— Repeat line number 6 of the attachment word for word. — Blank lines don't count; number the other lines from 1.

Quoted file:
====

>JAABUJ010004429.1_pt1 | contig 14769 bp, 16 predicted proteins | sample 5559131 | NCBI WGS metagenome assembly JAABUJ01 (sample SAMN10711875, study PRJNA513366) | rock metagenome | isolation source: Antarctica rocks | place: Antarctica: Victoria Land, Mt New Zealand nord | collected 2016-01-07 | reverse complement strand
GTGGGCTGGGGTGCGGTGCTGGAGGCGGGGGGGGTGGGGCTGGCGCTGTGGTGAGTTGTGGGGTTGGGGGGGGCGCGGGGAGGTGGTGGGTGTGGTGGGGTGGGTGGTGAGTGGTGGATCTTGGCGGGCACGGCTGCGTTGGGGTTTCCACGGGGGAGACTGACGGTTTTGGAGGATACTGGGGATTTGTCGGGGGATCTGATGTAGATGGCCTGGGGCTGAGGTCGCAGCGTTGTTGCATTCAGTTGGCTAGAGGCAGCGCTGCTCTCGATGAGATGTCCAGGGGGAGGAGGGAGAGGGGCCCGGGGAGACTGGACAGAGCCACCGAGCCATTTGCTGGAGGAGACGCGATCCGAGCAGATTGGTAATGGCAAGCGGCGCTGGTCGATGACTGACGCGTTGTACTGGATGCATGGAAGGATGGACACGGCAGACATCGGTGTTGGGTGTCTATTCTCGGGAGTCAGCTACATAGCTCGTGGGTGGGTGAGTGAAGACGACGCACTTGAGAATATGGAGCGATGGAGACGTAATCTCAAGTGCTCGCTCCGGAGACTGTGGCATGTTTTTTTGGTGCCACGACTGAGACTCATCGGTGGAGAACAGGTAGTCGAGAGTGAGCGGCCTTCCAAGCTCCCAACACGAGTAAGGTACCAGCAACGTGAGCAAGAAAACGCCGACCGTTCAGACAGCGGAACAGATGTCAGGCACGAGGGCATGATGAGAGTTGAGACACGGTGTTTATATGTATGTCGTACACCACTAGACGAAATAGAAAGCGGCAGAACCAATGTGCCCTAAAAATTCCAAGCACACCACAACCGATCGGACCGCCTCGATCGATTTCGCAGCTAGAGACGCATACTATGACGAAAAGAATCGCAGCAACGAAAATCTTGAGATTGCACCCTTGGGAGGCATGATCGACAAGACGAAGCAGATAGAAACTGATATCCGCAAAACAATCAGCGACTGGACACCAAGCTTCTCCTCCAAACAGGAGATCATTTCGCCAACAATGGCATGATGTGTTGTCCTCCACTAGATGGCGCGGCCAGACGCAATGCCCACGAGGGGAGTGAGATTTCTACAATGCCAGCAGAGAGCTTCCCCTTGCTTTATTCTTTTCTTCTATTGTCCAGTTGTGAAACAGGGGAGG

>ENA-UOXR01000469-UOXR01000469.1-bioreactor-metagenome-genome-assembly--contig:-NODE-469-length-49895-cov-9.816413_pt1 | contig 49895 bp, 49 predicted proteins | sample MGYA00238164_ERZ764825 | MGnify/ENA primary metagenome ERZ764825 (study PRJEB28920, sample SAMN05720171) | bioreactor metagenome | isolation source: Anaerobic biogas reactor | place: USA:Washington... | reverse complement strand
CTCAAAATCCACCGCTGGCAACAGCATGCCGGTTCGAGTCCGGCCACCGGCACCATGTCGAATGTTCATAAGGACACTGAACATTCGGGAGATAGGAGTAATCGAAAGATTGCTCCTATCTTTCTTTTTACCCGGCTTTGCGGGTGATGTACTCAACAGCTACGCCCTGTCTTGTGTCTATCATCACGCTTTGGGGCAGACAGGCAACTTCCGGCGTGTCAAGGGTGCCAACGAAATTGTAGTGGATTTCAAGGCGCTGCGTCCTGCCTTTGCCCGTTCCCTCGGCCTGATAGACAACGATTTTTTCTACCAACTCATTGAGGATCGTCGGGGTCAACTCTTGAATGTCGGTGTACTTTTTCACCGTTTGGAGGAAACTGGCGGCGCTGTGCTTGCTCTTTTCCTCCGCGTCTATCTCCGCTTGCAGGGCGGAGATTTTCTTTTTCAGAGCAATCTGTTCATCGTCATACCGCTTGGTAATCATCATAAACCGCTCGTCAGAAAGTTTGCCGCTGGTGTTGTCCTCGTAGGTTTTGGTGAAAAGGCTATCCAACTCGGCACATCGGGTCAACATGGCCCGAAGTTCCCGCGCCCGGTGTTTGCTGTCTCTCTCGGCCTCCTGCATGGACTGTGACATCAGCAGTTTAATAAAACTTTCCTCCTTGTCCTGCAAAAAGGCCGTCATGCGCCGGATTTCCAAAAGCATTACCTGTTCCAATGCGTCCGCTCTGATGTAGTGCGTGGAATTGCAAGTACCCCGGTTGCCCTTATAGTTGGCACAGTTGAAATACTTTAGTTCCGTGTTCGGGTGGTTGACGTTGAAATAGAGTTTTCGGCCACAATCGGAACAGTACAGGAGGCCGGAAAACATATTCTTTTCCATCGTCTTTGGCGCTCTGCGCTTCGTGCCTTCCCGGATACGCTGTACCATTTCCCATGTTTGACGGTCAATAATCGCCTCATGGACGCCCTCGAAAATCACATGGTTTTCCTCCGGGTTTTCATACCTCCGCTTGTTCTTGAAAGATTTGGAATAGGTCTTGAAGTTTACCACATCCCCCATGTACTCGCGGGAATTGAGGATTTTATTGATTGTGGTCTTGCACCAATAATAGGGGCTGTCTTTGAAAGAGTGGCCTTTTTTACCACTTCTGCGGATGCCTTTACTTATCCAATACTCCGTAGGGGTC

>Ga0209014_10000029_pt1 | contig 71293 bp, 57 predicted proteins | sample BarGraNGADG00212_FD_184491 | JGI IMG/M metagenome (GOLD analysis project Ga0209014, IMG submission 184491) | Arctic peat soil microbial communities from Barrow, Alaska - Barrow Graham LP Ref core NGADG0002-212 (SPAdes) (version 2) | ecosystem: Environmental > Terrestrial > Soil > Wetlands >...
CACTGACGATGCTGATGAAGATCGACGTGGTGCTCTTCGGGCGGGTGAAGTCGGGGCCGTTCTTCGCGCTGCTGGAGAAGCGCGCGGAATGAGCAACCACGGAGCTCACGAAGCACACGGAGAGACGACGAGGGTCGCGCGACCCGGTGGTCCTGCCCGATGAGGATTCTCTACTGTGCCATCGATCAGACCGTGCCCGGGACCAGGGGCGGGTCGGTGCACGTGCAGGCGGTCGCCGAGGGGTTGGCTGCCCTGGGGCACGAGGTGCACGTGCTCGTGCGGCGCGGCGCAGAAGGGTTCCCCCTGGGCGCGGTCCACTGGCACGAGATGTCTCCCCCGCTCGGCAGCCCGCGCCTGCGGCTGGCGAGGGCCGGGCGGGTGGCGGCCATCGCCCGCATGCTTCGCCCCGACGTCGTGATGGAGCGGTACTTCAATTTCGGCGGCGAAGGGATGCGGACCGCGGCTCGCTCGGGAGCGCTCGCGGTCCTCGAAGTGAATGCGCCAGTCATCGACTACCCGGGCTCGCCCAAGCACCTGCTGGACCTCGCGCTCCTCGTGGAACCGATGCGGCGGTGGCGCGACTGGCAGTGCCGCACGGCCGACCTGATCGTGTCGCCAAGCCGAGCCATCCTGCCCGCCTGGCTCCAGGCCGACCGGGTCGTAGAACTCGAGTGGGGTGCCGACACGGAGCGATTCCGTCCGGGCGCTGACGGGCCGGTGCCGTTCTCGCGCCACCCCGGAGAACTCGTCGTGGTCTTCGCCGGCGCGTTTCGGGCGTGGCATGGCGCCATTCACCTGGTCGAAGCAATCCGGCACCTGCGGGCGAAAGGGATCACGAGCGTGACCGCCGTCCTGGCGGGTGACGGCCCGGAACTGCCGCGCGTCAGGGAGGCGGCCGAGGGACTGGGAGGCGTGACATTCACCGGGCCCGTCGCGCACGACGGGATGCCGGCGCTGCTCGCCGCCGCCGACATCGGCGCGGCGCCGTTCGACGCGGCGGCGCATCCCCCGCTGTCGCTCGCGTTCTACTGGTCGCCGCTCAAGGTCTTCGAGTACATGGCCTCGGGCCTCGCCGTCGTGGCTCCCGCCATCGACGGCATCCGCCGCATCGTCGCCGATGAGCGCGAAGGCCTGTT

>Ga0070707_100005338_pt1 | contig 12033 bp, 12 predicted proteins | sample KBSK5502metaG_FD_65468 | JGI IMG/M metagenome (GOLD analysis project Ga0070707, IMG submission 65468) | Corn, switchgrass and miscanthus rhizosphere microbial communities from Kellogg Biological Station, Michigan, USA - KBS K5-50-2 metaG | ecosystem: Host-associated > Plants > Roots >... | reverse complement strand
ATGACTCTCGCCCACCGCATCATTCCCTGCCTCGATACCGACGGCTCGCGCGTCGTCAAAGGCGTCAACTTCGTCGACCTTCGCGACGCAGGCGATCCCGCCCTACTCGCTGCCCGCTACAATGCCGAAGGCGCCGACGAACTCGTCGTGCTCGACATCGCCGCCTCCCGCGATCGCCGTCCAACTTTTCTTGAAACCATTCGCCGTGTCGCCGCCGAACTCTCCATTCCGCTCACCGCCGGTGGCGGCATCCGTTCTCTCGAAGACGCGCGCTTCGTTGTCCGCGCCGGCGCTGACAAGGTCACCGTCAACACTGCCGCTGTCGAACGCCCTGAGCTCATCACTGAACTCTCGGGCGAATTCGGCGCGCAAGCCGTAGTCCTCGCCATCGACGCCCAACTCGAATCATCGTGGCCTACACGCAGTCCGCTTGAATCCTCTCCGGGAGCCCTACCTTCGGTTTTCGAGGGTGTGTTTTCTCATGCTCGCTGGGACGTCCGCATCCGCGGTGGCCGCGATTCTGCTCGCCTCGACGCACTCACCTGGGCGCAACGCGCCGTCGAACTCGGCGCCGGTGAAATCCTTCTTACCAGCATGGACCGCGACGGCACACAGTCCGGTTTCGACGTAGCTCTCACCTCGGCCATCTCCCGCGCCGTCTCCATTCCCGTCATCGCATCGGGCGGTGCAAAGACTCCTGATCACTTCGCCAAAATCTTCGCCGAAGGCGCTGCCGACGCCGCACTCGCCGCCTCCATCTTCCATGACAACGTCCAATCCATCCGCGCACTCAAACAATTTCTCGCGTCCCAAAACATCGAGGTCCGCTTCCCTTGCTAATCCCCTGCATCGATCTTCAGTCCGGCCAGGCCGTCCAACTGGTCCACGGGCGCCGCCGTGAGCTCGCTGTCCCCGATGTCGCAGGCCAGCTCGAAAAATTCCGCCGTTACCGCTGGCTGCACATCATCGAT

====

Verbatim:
CACTGACGATGCTGATGAAGATCGACGTGGTGCTCTTCGGGCGGGTGAAGTCGGGGCCGTTCTTCGCGCTGCTGGAGAAGCGCGCGGAATGAGCAACCACGGAGCTCACGAAGCACACGGAGAGACGACGAGGGTCGCGCGACCCGGTGGTCCTGCCCGATGAGGATTCTCTACTGTGCCATCGATCAGACCGTGCCCGGGACCAGGGGCGGGTCGGTGCACGTGCAGGCGGTCGCCGAGGGGTTGGCTGCCCTGGGGCACGAGGTGCACGTGCTCGTGCGGCGCGGCGCAGAAGGGTTCCCCCTGGGCGCGGTCCACTGGCACGAGATGTCTCCCCCGCTCGGCAGCCCGCGCCTGCGGCTGGCGAGGGCCGGGCGGGTGGCGGCCATCGCCCGCATGCTTCGCCCCGACGTCGTGATGGAGCGGTACTTCAATTTCGGCGGCGAAGGGATGCGGACCGCGGCTCGCTCGGGAGCGCTCGCGGTCCTCGAAGTGAATGCGCCAGTCATCGACTACCCGGGCTCGCCCAAGCACCTGCTGGACCTCGCGCTCCTCGTGGAACCGATGCGGCGGTGGCGCGACTGGCAGTGCCGCACGGCCGACCTGATCGTGTCGCCAAGCCGAGCCATCCTGCCCGCCTGGCTCCAGGCCGACCGGGTCGTAGAACTCGAGTGGGGTGCCGACACGGAGCGATTCCGTCCGGGCGCTGACGGGCCGGTGCCGTTCTCGCGCCACCCCGGAGAACTCGTCGTGGTCTTCGCCGGCGCGTTTCGGGCGTGGCATGGCGCCATTCACCTGGTCGAAGCAATCCGGCACCTGCGGGCGAAAGGGATCACGAGCGTGACCGCCGTCCTGGCGGGTGACGGCCCGGAACTGCCGCGCGTCAGGGAGGCGGCCGAGGGACTGGGAGGCGTGACATTCACCGGGCCCGTCGCGCACGACGGGATGCCGGCGCTGCTCGCCGCCGCCGACATCGGCGCGGCGCCGTTCGACGCGGCGGCGCATCCCCCGCTGTCGCTCGCGTTCTACTGGTCGCCGCTCAAGGTCTTCGAGTACATGGCCTCGGGCCTCGCCGTCGTGGCTCCCGCCATCGACGGCATCCGCCGCATCGTCGCCGATGAGCGCGAAGGCCTGTT